Matter of Estate of Fiksdal

Annotate this Case

388 N.W.2d 133 (1986)

In the Matter of the ESTATE OF J.R. FIKSDAL, a/k/a Johan Richmond Fiksdal, Deceased.

No. 15062.

Supreme Court of South Dakota.

Considered on Briefs March 17, 1986.

Decided May 21, 1986.

Leon J. Vander Linden, Webster, for appellant Security Bank.

Duane C. Anderson, Christopherson, Bailin & Anderson, Sioux Falls, for appellee Borghild Fiksdal; John C. Peters, Hartford, Conn., on brief.

SABERS, Justice.

Decedent's children and his executor appeal from the trial court's judgment that decedent made an inter vivos gift of his coin collection to his wife. We reverse.

Statement of Facts

Johan Richmond Fiksdal (Fiksdal), owned a furniture store and funeral parlor in Webster, South Dakota. He was an avid hunter and collector, and had among his possessions valuable coin, stamp, gun, and Indian artifact collections.

In the fall of 1975 and prior to their marriage, Fiksdal discussed his coin collection with Borghild Peters (Borghild). According to her testimony, he stated, "If you marry me, all of this will be yours," in *134 reference to several pieces of silver and the coin collection.

On April 19, 1976, Fiksdal and Borghild were married. Earlier that same day they entered into a Prenuptial Agreement. The agreement stated that whatever property the parties brought into their marriage would remain their separate property. The agreement also contained a provision which reserved the right of each spouse to make gifts to each other. This provision states in part:

4. Transfers between the Parties. Notwithstanding the provisions of this Agreement, each Party shall have the right to transfer or convey to the other any property or interest therein which may be lawfully conveyed or transferred during his or her lifetime or by will or otherwise upon death, and neither Party intends by this Agreement to limit or restrict in any way the right and power to receive any such transfer or conveyance from the other.

Fiksdal executed his Last Will and Testament on June 17, 1971. Included therein was the bequest of his coin collection, as well as his other collections, to the four children of his first marriage. On the day of his marriage to Borghild, Fiksdal executed a codicil to his will which reaffirmed it in all respects.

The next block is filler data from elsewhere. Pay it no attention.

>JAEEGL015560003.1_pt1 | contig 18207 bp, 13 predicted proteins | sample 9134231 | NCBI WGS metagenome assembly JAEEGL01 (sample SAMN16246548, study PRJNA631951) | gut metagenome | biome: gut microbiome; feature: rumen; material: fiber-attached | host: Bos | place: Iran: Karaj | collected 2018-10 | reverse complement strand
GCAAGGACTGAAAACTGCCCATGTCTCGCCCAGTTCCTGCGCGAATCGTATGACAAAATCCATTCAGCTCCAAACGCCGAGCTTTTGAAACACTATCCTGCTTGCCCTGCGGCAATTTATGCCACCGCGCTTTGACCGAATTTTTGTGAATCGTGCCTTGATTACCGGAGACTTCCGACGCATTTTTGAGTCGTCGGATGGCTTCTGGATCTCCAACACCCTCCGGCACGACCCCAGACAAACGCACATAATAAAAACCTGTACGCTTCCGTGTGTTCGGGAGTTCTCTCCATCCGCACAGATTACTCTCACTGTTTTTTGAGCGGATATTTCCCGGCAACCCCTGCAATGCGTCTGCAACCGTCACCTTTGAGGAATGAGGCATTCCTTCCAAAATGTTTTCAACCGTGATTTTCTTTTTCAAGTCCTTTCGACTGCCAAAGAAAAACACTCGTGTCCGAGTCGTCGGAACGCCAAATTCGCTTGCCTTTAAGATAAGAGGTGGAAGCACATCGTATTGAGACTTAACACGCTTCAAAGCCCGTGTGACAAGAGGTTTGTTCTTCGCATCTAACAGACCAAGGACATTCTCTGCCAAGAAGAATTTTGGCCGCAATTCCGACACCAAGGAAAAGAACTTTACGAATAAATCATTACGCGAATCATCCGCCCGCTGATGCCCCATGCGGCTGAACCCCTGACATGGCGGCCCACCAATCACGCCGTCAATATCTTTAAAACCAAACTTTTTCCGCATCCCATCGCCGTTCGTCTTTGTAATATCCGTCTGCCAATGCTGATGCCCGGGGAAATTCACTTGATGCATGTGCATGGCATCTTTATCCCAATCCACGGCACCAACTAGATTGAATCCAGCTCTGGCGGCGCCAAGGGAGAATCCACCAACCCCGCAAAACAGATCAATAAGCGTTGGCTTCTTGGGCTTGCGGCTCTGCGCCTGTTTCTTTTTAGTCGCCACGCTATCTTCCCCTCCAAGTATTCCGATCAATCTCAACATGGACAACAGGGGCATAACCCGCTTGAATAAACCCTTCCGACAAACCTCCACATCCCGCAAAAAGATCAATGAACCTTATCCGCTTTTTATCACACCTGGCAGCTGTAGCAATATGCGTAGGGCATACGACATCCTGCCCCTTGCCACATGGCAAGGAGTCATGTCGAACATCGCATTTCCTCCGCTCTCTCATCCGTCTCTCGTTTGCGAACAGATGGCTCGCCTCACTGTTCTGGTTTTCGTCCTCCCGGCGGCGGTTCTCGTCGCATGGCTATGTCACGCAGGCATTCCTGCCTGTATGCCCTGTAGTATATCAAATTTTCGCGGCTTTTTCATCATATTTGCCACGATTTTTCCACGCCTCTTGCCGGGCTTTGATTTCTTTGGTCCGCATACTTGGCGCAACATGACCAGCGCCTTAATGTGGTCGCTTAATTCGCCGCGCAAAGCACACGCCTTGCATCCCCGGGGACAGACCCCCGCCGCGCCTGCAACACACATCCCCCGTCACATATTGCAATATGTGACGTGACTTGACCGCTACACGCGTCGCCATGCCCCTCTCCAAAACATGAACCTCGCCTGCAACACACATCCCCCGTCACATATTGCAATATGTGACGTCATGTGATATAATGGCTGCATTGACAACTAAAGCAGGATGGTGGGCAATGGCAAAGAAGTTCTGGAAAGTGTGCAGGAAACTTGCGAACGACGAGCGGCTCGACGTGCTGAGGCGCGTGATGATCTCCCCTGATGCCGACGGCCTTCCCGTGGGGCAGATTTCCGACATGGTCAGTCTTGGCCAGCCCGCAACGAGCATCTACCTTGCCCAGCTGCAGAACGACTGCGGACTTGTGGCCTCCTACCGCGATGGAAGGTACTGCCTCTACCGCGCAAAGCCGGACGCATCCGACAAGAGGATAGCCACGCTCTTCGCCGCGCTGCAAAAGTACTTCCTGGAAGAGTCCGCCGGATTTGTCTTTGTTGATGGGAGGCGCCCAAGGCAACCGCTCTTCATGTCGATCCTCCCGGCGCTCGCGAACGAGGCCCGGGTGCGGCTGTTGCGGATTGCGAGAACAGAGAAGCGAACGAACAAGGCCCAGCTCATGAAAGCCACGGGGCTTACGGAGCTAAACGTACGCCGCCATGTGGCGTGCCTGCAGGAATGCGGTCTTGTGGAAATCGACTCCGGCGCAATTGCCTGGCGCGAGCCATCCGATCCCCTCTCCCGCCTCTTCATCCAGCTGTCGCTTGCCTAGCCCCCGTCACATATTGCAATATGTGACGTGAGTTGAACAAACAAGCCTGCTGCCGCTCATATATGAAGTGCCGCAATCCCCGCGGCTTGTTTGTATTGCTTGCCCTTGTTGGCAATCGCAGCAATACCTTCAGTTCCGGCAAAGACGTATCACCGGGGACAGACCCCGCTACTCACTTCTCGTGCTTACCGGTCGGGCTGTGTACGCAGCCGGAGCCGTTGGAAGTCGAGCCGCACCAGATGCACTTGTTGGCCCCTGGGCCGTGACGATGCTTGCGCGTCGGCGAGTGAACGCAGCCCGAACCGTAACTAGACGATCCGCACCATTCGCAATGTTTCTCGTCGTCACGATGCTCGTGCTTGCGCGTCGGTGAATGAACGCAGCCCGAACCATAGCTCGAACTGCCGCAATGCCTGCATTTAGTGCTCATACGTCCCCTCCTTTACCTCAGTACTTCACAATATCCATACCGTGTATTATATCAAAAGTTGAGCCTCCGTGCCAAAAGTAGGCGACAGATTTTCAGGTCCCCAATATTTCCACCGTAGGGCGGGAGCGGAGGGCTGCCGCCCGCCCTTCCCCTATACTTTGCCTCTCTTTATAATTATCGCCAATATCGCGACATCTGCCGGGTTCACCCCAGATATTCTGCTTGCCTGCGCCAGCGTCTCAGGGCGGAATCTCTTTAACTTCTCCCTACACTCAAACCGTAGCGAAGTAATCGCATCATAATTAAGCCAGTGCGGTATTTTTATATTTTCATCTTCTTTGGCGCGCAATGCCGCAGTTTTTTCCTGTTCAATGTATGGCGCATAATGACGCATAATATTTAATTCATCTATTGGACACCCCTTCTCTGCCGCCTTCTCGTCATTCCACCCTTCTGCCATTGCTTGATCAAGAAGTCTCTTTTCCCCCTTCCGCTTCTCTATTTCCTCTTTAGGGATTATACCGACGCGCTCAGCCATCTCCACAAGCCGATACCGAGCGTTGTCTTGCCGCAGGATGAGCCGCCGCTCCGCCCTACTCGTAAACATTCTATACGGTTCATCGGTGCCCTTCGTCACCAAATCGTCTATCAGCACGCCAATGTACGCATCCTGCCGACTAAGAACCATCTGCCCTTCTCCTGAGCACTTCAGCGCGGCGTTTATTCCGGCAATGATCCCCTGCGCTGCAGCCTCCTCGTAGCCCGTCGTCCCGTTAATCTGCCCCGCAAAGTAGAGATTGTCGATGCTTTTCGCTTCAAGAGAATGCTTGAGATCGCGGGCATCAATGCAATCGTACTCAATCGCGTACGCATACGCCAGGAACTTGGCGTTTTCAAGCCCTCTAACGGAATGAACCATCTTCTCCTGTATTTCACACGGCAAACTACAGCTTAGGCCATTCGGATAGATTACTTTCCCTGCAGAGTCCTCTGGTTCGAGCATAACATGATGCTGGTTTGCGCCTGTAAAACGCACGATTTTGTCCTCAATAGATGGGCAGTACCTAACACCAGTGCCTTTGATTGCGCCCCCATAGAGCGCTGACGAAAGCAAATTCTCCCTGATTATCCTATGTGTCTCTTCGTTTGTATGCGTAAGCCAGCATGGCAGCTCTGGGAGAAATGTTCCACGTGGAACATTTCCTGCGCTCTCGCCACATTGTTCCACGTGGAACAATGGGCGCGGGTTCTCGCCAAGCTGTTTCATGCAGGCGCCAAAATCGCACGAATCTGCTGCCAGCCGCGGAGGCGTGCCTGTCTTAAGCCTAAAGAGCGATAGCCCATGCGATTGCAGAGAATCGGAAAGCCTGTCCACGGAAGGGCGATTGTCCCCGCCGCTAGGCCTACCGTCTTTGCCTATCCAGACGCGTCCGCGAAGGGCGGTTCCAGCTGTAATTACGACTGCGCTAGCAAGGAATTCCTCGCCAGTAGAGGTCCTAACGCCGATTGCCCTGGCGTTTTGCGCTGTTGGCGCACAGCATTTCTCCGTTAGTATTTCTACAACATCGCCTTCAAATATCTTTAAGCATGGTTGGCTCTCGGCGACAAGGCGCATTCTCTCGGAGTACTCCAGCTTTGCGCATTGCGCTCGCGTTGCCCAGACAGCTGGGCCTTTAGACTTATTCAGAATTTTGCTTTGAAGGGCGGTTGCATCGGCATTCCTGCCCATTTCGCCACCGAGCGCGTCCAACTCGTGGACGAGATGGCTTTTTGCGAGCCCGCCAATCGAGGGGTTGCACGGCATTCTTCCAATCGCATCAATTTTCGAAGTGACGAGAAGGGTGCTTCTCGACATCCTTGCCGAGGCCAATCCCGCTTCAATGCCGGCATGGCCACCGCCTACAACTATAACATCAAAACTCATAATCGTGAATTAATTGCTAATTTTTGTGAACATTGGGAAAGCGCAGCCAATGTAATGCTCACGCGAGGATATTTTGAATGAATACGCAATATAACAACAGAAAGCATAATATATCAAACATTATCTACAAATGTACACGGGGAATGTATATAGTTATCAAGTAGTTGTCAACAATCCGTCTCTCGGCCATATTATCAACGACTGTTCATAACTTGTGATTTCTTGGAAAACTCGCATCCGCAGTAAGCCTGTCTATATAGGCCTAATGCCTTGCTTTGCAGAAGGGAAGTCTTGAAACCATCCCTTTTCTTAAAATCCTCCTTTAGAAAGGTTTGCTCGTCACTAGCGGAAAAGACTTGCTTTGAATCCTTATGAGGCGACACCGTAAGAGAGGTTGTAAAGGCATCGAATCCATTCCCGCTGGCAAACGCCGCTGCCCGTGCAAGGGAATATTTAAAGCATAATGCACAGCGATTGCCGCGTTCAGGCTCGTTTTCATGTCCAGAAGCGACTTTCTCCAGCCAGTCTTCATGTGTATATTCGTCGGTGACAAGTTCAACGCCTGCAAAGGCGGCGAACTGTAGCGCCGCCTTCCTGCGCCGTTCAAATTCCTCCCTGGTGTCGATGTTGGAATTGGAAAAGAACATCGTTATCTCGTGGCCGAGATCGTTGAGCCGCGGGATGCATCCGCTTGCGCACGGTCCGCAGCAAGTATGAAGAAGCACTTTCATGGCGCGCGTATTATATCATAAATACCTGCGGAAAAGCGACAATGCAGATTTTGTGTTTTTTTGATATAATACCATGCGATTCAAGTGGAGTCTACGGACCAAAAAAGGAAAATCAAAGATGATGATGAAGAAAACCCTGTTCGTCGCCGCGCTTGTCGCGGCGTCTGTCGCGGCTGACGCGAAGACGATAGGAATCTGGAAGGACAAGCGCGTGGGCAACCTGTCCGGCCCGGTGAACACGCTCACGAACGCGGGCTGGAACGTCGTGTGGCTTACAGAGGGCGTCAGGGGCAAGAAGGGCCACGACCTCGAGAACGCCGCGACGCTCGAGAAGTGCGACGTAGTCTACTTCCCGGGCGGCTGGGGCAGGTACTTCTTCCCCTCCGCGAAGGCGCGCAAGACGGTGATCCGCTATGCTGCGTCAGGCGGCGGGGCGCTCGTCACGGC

Within a month after the marriage, Fiksdal moved into Borghild's house. He brought the various collections with him. The coin collection remained there until his death. The coin collection was valued at between one quarter to one-third of a million dollars.

Fiksdal died on December 8, 1984. He left Borghild approximately $160,000 in the form of bonds, C.D.s, and a joint checking account. The Security Bank and Trust Company of Webster, was appointed Executor of Fiksdal's estate on January 9, 1985. In an effort to assemble the total assets of the Fiksdal estate, the executor requested Borghild to turn over the above referenced collections which were in her possession. She refused.

Thereafter, the executor and the Fiksdal children obtained an order which required Borghild to show cause why the collections should not be inventoried with the other assets of the estate. She responded that the coin collection was given to her by the decedent prior to his death, and was thus, not a part of the Fiksdal estate. Borghild stipulated, however, that she was only making a claim to the coin collection and not for the stamp collection, gun collection, or the Indian artifacts.

A hearing was held on May 8, 1985. The trial court entered Findings of Fact, Conclusions of Law, and a Judgment on June 5, 1985, which awarded the coin collection to Borghild and held that the Fiksdal estate had no claim to it.


The trial court did not specifically enunciate the standard of proof it used to decide this case. There is a rebuttable presumption that the trial court applied the appropriate standard of proof. See: 5 Am. Jur.2d, Appeal and Error ยง 704, at 149 (1962).

In Medin v. Brookfield, 66 S.D. 209, 281 N.W. 97 (1938), the mortgagors claimed that a satisfaction executed by the mortgagee, (who was deceased at the time of trial), was intended as a gift to them. The executor for the mortgagee's estate argued that the satisfaction was never intended as a gift, but intended to assist the defendants in procuring Home Owner Loan Corporation Bonds which the mortgagee had consented to accept in satisfaction of the note and mortgage. However, the bonds were never given in discharge of the debt. The trial court held for the mortgagee's estate.